Short Growing Seasons and Cold Winters

Check out readers’ tips on gardening up north, homemade bailers, recycled greenhouses, removing rebar, and more.

| October/November 2019

Rick has had success growing Painted Mountain corn and Blacktail Mountain watermelon in frigid northern Minnesota. Photo by Dave Christensen

Adventures Up North

When we moved to northern Minnesota 15 years ago, we had limited expectations as to what we could grow with a short season and cold winters. However, we’ve been pleasantly surprised to find some cultivars that have done exceptionally well for us.

Our Goddess Hybrid muskmelon has consistently produced 4 to 8 pounds of sweet melons. By starting the plants indoors, we get a head start on the growing season. Then, we hand-pollinate the first female blossoms and only leave two or three melons on each plant. By staggering the planting by a couple of weeks, our harvest period is extended. We use the same method for Blacktail Mountain watermelon. Many of our melons weigh over 10 pounds and are very sweet if they’re allowed to fully ripen. This cultivar is open-pollinated.

In searching for corn to grind into flour and cornmeal, we found Painted Mountain, a flint corn developed over a 40-year period from a gene pool of more than 70 strains of native corn. It has a short growing season that allows the cobs to ripen and dry out, even in Zone 3a. As its name suggests, its ears have many different colors of kernels. It’s very high in protein and anthocyanins.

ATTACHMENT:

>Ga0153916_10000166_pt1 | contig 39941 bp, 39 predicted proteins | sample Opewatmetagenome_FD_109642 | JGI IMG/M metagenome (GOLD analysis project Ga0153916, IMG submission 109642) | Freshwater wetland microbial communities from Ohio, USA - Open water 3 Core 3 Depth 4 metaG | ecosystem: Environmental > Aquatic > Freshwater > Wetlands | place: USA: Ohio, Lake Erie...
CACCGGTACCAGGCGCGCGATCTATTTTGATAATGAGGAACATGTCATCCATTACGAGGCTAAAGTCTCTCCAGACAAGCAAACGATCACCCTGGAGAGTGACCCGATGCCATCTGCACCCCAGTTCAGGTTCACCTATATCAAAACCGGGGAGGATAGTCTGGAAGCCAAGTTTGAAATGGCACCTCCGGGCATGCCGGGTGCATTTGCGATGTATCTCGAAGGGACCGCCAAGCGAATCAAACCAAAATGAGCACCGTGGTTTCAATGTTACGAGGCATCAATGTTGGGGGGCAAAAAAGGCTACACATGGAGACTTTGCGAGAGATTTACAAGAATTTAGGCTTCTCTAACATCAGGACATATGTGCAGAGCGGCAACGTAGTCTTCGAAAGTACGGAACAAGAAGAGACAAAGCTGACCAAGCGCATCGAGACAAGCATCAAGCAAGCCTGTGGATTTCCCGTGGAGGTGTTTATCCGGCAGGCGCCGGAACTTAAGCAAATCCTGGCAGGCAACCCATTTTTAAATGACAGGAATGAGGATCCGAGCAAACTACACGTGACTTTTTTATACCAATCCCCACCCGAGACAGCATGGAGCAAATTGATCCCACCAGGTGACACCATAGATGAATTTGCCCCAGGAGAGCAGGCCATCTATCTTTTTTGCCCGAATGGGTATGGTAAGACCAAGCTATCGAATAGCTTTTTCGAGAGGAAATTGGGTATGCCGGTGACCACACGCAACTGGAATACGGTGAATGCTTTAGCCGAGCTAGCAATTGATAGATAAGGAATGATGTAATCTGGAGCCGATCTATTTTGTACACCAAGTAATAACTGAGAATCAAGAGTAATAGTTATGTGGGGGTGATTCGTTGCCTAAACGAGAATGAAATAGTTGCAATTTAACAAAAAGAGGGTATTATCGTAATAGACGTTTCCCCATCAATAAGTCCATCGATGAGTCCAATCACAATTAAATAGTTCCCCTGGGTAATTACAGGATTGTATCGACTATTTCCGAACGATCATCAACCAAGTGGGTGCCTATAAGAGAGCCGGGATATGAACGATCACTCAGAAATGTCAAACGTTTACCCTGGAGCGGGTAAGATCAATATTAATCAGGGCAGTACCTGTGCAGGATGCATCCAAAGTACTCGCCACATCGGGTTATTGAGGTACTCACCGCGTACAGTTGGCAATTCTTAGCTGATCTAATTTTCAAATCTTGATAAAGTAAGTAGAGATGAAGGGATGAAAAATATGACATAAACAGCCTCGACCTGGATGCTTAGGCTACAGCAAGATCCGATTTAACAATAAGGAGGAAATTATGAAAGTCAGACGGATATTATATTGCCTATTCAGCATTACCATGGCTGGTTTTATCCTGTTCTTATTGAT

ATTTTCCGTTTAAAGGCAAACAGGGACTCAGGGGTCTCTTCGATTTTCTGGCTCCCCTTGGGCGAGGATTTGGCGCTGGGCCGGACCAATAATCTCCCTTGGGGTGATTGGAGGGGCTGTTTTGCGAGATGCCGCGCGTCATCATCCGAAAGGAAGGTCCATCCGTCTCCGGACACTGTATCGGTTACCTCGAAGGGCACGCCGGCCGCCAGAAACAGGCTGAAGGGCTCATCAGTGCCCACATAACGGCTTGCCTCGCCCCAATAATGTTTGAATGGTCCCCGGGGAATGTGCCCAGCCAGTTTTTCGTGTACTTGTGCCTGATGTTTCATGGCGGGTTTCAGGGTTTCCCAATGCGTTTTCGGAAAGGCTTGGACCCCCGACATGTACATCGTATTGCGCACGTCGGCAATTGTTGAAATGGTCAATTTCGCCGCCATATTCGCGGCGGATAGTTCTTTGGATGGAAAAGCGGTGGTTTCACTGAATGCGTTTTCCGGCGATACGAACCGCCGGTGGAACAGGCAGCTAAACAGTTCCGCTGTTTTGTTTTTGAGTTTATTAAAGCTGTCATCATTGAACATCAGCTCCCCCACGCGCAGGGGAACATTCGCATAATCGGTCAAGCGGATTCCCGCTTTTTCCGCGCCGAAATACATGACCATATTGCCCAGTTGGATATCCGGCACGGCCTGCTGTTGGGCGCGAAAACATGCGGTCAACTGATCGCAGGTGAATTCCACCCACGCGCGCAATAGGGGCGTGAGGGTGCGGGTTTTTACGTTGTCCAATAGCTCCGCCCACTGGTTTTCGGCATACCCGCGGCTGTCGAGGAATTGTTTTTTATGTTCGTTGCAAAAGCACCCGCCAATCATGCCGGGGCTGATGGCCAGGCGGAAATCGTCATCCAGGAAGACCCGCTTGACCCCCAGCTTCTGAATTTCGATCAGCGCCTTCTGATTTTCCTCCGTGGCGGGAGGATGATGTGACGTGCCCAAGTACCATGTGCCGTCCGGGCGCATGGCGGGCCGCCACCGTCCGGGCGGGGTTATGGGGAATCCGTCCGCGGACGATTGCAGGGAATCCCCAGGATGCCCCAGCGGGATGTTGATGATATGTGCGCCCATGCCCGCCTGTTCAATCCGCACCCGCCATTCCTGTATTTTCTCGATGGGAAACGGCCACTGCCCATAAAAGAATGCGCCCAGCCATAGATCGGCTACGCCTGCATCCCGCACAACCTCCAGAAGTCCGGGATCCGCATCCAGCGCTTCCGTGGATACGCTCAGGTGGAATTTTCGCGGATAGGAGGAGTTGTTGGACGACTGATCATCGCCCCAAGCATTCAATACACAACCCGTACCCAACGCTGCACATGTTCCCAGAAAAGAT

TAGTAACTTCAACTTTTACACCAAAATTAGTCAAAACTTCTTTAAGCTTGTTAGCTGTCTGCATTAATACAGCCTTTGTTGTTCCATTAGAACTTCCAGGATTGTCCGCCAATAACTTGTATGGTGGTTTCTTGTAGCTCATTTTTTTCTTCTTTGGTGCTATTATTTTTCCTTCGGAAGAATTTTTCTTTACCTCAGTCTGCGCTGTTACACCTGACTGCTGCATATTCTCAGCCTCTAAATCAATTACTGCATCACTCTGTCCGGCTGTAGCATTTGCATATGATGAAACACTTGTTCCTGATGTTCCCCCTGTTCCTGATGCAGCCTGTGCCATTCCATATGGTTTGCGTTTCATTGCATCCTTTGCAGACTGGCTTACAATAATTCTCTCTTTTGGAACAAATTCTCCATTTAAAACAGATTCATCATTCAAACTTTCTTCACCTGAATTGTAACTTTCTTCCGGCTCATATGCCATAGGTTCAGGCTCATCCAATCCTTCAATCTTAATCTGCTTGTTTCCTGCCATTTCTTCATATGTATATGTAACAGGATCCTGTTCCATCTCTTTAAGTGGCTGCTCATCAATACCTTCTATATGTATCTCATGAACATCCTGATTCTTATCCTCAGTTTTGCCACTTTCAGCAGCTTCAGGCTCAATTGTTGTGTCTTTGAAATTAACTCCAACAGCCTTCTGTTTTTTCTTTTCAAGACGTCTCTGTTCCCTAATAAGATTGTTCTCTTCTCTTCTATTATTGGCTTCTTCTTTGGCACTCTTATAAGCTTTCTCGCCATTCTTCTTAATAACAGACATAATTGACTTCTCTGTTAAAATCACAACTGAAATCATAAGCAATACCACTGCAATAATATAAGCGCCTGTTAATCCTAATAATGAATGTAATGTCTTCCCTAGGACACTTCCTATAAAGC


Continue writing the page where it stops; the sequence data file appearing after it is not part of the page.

Our honeyberries are producing well for us. In 2018, our 36-bush orchard yielded more than 80 quarts of berries, even though the bushes hadn’t yet reached full maturity. Also known as “haskaps,” the berries are blue and taste similar to a tart blueberry. We eat them raw, put them on our oatmeal, and use them to make jam. The bushes are hardy and survive even Zone 2 winters. They bloom early, and their blossoms can survive temperatures down to the midteens. By mid-July, we’re picking pails full of plump berries. Two cultivars are needed for pollination. We started with Aurora and Borealis. Aurora is an upright bush, reaching about 6 feet tall when mature, and has done exceptionally well for us. Borealis is shorter, with the branches close to the ground, and it’s much more likely to have moldy berries. We’re replacing Borealis with Honey Bee, which is an upright bush. The birds love the berries, too, so bird netting is essential. The new bushes can be planted in spring or fall. We’ve found that planting dormant bushes in fall works best for us. It only takes a year or two for the bushes to begin bearing fruit.

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